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Escalate Practice Workshop Designing Flexible Work-based Learning. Tuesday, 27 October, 2009 David Young Professor of Work Based Learning National Teaching Fellow. Programme for the day. 9.30 Tea/Coffee 10.00 Welcome + Introductions (Celia Moran)

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Escalate practice workshop designing flexible work based learning

Escalate Practice Workshop Designing Flexible Work-based Learning

Tuesday, 27 October, 2009

David Young

Professor of Work Based Learning

National Teaching Fellow


Programme for the day
Programme for the day

  • 9.30 Tea/Coffee

  • 10.00 Welcome + Introductions (Celia Moran)

  • 10.15 Negotiated Work-based Learning (David Young) Presentation & workshop activities

  • 12.15 Lunch

  • 13.00 Roundtable 1

  • 14.00 Tea/Coffee Available

  • 14.00 Roundtable 2

  • 15.00 Round-up

  • 15.30 Close


Escalate practice workshop designing flexible work based learning

Policy contexts

Characteristics of negotiated work-based learning programmes

More than “delivery”: Pedagogic and theoretical dimensions

Practical approaches 1 – your perceptions

Practical approaches 2 – work in progress at Bradford (pm Roundtables)


Policy agendas for work based learning in higher education
Policy agendas for work-based learning in Higher Education

  • Persistent!


Current policy on employer engagement means the following for he
Current policy on employer engagement means the following for HE:

  • A focus on skills

  • Aspiration

  • Stretching targets

  • Funding


Policy agendas for work based learning in higher education1
Policy agendas for work-based learning for HE: in Higher Education

  • Persistent!

  • Consistent focus on “economically valuable skills”

  • Re-balancing priorities of the HE sector towards the adult workforce

  • Replace a supply-side model by employer demand which identifies the skills gaps to be filled.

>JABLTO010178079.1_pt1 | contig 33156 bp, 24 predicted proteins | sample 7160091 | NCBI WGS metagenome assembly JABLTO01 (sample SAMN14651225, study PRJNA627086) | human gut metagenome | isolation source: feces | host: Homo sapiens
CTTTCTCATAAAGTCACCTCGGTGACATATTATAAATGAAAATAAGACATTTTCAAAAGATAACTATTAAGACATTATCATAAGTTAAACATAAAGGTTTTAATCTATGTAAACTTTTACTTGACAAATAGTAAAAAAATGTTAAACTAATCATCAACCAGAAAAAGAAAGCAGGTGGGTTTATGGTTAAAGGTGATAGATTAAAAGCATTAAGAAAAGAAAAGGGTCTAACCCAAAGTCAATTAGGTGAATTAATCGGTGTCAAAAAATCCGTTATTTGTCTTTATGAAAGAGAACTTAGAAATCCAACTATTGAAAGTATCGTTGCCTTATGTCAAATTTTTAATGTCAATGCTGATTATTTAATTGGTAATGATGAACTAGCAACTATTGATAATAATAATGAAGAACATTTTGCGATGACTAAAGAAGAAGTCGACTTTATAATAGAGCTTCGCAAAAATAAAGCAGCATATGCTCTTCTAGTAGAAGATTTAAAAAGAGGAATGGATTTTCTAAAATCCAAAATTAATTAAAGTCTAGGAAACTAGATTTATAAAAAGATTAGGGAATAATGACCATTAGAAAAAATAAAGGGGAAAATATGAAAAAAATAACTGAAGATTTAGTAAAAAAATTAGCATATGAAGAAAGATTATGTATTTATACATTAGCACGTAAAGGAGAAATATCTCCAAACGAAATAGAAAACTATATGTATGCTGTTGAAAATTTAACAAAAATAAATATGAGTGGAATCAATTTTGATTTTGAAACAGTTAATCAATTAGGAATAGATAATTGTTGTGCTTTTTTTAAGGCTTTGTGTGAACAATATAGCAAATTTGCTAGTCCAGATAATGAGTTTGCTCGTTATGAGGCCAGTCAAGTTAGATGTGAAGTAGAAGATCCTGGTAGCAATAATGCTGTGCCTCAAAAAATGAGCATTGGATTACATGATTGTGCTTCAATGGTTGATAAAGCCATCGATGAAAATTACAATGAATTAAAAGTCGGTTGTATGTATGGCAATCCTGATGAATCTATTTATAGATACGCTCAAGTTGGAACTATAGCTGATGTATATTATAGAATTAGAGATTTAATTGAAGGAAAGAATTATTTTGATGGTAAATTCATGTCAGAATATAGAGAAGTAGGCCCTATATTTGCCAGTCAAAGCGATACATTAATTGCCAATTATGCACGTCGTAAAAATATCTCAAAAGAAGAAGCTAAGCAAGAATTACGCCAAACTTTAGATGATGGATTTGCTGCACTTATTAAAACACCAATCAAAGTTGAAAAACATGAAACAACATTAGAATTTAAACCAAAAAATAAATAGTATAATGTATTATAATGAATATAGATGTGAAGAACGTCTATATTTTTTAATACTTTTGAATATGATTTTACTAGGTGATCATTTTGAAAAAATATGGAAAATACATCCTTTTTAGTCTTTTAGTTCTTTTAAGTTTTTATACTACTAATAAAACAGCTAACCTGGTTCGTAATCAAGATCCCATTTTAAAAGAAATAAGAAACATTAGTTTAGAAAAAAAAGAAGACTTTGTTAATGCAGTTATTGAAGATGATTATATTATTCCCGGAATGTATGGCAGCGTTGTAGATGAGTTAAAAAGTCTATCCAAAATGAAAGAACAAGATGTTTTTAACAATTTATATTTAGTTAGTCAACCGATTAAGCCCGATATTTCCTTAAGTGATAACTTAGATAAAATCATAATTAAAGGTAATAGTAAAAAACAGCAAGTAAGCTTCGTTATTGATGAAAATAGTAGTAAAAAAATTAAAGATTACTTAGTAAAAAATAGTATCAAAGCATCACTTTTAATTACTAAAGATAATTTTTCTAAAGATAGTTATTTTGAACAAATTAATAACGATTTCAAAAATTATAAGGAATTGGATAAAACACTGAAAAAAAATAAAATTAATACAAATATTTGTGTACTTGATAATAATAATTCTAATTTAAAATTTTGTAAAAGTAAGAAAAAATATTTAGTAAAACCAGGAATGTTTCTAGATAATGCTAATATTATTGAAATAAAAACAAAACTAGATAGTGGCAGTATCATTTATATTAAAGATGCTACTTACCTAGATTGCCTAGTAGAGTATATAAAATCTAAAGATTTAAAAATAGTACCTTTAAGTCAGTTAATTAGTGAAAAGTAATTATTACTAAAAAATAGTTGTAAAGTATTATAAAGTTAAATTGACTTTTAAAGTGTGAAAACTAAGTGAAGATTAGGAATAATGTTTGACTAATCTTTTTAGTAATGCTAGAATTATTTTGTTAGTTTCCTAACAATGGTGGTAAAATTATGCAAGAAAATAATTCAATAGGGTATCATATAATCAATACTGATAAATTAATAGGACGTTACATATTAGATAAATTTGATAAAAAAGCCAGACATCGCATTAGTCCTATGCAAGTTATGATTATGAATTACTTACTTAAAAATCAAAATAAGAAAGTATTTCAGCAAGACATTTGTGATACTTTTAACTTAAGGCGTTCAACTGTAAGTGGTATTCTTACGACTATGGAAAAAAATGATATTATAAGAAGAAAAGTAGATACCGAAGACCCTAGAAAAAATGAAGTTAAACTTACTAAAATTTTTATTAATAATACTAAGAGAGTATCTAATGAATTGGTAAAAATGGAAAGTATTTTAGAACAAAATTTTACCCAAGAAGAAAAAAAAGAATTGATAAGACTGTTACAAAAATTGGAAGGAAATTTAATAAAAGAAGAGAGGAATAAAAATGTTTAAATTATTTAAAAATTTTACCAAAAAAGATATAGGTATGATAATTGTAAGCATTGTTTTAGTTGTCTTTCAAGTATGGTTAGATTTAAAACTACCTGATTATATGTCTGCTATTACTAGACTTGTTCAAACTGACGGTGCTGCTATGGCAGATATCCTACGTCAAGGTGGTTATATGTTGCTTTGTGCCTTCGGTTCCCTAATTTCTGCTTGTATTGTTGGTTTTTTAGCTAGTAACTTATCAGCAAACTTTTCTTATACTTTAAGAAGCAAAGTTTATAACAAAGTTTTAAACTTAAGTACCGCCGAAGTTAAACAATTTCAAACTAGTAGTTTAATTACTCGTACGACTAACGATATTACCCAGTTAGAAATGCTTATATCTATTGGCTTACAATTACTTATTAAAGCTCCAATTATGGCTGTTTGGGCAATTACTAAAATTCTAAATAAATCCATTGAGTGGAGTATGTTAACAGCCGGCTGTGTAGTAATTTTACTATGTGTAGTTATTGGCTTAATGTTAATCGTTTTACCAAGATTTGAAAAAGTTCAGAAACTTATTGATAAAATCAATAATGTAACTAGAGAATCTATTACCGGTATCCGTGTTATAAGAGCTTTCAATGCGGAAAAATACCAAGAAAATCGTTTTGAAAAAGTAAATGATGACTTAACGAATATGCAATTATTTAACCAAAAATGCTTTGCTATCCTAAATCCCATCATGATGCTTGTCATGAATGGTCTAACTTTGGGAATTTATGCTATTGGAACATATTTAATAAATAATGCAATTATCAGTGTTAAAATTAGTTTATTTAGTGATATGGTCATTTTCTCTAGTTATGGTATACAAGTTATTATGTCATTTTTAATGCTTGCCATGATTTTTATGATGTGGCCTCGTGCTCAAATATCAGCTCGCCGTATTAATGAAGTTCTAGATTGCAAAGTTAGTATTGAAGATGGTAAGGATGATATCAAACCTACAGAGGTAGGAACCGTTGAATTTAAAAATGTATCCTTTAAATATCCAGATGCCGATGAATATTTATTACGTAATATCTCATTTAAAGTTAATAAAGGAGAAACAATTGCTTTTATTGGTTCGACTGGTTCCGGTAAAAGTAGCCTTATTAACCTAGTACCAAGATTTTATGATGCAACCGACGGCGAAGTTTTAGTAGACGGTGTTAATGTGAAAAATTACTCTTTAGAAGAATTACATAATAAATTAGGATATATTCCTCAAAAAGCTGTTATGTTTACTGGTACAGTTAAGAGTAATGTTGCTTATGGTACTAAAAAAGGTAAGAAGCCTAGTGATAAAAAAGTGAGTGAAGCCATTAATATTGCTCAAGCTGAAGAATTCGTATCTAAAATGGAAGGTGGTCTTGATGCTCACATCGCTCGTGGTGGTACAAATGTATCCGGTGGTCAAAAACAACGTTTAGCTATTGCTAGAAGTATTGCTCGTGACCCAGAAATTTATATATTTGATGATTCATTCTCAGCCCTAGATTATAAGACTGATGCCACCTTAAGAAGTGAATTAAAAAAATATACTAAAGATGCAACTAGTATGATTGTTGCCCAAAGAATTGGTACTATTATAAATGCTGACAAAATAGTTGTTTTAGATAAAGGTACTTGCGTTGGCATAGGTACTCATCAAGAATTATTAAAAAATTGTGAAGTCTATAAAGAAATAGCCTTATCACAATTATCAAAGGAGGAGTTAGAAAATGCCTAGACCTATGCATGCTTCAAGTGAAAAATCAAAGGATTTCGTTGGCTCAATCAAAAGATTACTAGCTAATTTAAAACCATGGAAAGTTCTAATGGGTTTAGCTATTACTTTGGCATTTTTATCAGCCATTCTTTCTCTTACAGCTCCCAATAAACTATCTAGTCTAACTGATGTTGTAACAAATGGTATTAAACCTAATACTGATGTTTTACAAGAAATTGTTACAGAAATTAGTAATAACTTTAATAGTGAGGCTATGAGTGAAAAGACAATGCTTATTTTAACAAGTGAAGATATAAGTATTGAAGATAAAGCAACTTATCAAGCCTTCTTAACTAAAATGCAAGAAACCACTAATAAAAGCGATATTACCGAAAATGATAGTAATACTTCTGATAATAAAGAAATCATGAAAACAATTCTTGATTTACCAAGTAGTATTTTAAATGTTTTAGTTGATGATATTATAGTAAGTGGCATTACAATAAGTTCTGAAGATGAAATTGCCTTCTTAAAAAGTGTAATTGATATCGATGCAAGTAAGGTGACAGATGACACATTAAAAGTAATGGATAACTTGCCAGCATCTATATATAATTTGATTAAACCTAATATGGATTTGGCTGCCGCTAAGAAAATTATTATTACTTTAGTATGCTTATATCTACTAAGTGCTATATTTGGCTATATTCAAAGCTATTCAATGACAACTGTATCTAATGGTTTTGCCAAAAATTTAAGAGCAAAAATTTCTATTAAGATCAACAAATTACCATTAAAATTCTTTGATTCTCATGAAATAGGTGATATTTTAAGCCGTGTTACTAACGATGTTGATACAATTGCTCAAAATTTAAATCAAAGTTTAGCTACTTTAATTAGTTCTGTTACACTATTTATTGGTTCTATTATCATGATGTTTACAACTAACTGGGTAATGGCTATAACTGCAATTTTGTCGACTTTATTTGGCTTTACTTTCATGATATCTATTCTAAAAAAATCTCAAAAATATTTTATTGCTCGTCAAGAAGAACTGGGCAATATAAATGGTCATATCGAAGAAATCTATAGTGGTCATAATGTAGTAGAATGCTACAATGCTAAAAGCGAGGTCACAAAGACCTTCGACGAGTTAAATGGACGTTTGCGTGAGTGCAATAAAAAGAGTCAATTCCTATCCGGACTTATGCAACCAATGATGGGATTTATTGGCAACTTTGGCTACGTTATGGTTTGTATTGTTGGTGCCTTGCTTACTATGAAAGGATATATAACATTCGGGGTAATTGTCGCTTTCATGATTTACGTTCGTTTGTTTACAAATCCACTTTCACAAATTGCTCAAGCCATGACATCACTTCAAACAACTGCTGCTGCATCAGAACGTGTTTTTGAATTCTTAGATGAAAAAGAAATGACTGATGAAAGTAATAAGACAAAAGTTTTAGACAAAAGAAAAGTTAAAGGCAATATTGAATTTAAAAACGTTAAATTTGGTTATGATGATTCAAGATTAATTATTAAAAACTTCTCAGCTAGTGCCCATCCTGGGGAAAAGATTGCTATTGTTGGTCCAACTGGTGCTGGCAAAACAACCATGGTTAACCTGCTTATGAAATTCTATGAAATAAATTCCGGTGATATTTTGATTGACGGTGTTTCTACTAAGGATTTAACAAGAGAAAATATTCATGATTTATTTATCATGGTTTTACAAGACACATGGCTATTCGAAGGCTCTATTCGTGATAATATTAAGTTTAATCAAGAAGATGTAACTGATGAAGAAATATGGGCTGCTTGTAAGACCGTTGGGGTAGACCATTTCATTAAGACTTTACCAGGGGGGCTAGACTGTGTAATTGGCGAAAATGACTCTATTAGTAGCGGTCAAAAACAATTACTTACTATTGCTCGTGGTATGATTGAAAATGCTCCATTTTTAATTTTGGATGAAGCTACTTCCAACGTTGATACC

• And then HE “delivers provision” to fill the gaps.

  • A neat trick if you could manage it!


Escalate practice workshop designing flexible work based learning
But … for HE:

  • University level learning is not easily commodified, parcelled up and distributed to fill gaps in a deficit model of learning.

  • the focus on skills using a concept of delivery, rather than the development of learning relationships does not address the fact that higher education is a transformative process …

  • … concerned with analysis, contextualisation, evaluation and critique.

  • “Delivery” is about bottles of milk.

  • Respond to employers by all means, but of course

  • Learners are the heart of the learning process.


Work based learning in higher education
Work-based Learning in Higher Education for HE:

Characteristics:

… learning opportunities are not contrived for study purposes but arise from normal work …

… learning tasks and work tasks are complementary…

… meets the needs of learners, contributes to the longer-term development of the organisation and is formally accredited as a university award …

… a radical approach to the notion of higher education ...

Boud D & Solomon N (2001)Work-based Learning: A New Higher Education? Buckingham, SRHE/Open University Press


Seven elements of a work based curriculum after boud 2001
Seven elements of a work-based curriculum for HE: (after Boud 2001)

  • Work-based learning, while often undertaken in work, is not identical to work.

  • Address the diverse range of skills and knowledge possessed by learners coming to work-based learning at the beginning of the process.

  • Locate the outcomes of work-based learning in a framework of awards based on known and identified levels and standards of achievement.

  • Promote the ideas of negotiation and development within a programme of activities.

  • Develop a means of supporting learners at work or in any other location remote from a campus.

  • Encourage critical reflection throughout the programme.

  • Document learning in a form which can be assessed in terms of the awards frameworks already identified.


Characteristics of learning teaching and assessment of work based learning in higher education
Characteristics of learning, teaching and assessment of work-based learning in higher education

  • Recognisable as Higher Education

  • Flexible

    freedom rather than licence

    aligned with QAA qualification descriptors

  • learning, not training

    where socially situated individuals relate the familiar circumstances of their work contexts to the requirements of academic award

  • Blended, transdisciplinary learning, not just a blend of delivery mechanisms

    work and professional practice as the starting point for curriculum design

  • Combining academic and theoretical knowledge with work-based skills

  • Assessment fit for academic and professional purposes